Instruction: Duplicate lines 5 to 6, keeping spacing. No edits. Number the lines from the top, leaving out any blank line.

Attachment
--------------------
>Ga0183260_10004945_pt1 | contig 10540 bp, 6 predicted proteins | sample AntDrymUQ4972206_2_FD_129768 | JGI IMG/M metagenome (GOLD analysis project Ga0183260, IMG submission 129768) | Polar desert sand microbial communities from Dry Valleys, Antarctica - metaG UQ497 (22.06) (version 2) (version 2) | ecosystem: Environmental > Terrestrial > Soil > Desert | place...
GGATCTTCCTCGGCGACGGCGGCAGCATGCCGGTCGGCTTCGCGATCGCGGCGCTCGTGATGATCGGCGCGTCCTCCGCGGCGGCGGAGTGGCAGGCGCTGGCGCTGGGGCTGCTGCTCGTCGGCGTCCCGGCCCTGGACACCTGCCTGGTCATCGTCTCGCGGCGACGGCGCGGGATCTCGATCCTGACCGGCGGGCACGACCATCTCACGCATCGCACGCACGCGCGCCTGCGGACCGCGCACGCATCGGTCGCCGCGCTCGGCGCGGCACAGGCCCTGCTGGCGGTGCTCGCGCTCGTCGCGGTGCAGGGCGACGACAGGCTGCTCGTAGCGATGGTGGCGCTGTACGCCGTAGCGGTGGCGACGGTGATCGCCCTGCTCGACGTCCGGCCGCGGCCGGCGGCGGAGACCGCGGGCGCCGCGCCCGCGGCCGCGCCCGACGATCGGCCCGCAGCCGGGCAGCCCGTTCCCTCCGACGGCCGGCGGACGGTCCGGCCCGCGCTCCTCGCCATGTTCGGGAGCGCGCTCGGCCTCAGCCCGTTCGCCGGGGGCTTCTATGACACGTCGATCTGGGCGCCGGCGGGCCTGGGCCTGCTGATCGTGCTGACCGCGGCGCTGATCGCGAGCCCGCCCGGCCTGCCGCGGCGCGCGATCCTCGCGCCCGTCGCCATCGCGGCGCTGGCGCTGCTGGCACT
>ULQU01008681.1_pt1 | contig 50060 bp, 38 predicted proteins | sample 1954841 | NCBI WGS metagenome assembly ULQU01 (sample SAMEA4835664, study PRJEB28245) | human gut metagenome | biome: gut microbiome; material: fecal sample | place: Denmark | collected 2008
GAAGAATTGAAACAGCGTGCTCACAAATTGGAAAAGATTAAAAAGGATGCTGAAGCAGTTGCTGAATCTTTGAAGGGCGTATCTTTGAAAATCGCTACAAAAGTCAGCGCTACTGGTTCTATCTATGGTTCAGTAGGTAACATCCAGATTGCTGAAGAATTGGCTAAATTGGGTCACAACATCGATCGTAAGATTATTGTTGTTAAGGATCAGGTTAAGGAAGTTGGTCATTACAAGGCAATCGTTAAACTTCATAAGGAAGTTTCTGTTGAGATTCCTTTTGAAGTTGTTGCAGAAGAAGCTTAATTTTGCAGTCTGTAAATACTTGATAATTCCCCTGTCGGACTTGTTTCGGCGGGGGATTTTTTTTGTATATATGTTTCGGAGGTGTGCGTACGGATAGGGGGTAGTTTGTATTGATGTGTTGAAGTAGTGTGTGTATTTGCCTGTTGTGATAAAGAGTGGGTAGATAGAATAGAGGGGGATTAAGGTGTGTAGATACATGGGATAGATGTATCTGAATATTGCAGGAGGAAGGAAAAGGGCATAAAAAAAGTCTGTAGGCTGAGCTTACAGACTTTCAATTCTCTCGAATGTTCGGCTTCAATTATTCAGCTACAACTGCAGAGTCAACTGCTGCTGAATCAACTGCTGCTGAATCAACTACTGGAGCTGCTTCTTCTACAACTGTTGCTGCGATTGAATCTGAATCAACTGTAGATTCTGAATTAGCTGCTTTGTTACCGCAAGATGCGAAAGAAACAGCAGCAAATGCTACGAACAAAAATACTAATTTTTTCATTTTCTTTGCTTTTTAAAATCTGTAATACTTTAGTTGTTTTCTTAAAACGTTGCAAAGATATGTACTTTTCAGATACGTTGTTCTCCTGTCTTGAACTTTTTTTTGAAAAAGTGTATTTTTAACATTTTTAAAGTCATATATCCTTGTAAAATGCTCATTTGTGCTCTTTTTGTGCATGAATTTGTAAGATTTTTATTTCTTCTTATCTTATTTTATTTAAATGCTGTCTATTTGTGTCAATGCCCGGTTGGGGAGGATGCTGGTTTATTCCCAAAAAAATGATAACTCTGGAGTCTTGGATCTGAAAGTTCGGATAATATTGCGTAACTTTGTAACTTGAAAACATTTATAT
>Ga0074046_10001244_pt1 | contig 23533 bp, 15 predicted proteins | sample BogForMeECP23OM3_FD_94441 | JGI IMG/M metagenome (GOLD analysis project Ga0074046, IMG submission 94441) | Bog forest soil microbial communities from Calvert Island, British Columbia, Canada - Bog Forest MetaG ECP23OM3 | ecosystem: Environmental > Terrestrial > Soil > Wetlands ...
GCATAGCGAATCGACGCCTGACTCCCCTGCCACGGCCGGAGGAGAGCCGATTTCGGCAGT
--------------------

>Ga0074046_10001244_pt1 | contig 23533 bp, 15 predicted proteins | sample BogForMeECP23OM3_FD_94441 | JGI IMG/M metagenome (GOLD analysis project Ga0074046, IMG submission 94441) | Bog forest soil microbial communities from Calvert Island, British Columbia, Canada - Bog Forest MetaG ECP23OM3 | ecosystem: Environmental > Terrestrial > Soil > Wetlands ...
GCATAGCGAATCGACGCCTGACTCCCCTGCCACGGCCGGAGGAGAGCCGATTTCGGCAGT